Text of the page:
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There are millions of computer virus developers out there in this world, creating the right virus all the time trying to expose the security of many kinds of system. As you can see, the number of computer viruses found in the world is increasing each year. Every time software and antivirus software developers invent new technology to prevent virus infection, computer virus writers thrilled the world with their ability to go around the new technology and develop the right virus for each age.
There are hundreds of thousands of viruses out there (if not millions) and they often designed for different objectives, the writers of computer virus are not a homogenous group, their motivations could be the need to express their dissatisfaction with their social level, to achieve their revenge or to prove their technical ability, drawing attention, becoming famous and well known. It seems that computer virus writers’ determination to accomplish their goal may conceal their vision from viewing the ethical and legal issues (or they might not even care). Another reason could be their dissatisfaction with their society, since the ethics and legal codes belongs to it, and they want revenge for everything in their society including the ethics and legal codes (Ahmad, 2005, p. 43).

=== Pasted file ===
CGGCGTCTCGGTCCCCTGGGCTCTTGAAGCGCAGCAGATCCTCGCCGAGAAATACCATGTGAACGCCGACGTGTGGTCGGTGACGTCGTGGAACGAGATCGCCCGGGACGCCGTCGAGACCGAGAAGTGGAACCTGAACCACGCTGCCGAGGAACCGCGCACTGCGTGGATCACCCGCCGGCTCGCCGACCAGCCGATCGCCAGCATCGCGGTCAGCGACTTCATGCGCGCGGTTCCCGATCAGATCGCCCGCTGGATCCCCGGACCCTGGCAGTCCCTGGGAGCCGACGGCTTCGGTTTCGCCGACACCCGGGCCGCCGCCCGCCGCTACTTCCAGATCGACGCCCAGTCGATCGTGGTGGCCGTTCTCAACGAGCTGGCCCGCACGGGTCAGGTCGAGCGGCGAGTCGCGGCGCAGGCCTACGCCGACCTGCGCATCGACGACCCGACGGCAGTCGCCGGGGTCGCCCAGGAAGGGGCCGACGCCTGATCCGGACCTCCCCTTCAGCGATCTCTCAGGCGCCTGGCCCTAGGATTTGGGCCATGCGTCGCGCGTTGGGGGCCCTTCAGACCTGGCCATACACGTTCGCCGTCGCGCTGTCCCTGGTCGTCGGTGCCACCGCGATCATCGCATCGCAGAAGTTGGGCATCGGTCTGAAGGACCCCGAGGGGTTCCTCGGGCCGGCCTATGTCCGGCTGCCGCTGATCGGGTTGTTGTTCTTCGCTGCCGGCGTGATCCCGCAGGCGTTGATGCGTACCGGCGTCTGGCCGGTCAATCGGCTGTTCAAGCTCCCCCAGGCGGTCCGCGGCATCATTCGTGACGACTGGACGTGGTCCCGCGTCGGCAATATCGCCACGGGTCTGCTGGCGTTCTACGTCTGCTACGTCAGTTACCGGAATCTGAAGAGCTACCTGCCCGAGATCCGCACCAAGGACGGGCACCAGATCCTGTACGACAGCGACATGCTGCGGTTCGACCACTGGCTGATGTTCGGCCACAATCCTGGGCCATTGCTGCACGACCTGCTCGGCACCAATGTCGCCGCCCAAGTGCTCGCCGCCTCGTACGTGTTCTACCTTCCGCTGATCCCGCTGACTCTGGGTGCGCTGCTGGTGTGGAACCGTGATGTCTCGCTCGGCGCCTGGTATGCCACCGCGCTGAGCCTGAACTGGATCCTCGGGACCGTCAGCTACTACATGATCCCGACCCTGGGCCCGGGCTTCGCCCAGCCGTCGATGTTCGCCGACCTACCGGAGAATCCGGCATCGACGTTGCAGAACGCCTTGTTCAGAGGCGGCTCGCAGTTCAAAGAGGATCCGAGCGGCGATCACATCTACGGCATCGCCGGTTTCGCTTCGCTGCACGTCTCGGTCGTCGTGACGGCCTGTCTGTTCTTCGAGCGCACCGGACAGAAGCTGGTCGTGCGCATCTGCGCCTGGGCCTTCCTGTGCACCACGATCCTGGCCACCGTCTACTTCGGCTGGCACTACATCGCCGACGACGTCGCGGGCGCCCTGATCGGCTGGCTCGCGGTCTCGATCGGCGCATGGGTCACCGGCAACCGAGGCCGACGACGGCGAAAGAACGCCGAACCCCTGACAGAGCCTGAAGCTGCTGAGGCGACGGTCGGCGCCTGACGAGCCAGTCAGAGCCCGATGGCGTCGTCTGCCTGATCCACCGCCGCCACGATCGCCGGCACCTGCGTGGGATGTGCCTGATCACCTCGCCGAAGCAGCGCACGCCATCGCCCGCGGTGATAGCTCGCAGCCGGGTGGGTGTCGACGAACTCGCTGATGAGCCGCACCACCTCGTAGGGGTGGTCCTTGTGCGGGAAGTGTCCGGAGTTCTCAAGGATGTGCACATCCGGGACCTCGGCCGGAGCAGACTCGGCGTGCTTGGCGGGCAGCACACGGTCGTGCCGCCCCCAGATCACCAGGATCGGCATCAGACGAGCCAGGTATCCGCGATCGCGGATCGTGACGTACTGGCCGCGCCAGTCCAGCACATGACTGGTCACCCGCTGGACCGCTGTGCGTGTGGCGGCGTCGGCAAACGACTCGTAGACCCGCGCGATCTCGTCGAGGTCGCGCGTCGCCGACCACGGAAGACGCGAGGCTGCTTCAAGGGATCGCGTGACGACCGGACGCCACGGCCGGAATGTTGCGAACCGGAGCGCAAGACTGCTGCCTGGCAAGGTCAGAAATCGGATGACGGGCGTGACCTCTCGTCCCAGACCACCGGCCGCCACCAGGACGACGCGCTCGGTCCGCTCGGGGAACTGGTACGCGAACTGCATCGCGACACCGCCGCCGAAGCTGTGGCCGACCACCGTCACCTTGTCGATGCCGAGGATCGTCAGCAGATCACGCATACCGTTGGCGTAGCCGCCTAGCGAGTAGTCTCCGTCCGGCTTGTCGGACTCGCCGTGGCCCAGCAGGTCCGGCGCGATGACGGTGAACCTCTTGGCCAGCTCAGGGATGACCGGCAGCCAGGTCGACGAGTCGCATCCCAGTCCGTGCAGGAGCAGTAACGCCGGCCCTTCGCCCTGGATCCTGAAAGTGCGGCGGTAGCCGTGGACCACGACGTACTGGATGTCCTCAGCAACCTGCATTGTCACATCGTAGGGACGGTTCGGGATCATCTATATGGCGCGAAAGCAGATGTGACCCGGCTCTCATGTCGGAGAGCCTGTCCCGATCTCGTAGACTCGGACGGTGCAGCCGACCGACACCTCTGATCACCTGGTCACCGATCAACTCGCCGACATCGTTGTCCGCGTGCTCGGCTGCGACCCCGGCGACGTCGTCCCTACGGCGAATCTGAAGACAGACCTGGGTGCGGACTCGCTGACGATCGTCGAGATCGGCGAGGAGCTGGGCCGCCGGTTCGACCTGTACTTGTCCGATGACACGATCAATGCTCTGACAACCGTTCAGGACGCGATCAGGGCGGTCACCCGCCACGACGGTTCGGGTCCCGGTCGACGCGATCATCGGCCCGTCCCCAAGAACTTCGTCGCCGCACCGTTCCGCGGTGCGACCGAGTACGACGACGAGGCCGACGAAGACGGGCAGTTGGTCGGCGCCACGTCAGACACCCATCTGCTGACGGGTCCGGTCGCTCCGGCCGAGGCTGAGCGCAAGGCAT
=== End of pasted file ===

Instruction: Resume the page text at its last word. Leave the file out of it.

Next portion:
The battle between the securities specialists against virus creators will never come to an end, as virus creators will always trying to overcome the security measures, antidotes and vaccines. These are just few of the impacts that can be expected on the computer industry. As for the computer society, the computer virus has become a fact of life.
Mary Landesman (2000) “Boot Sector Virus Repair”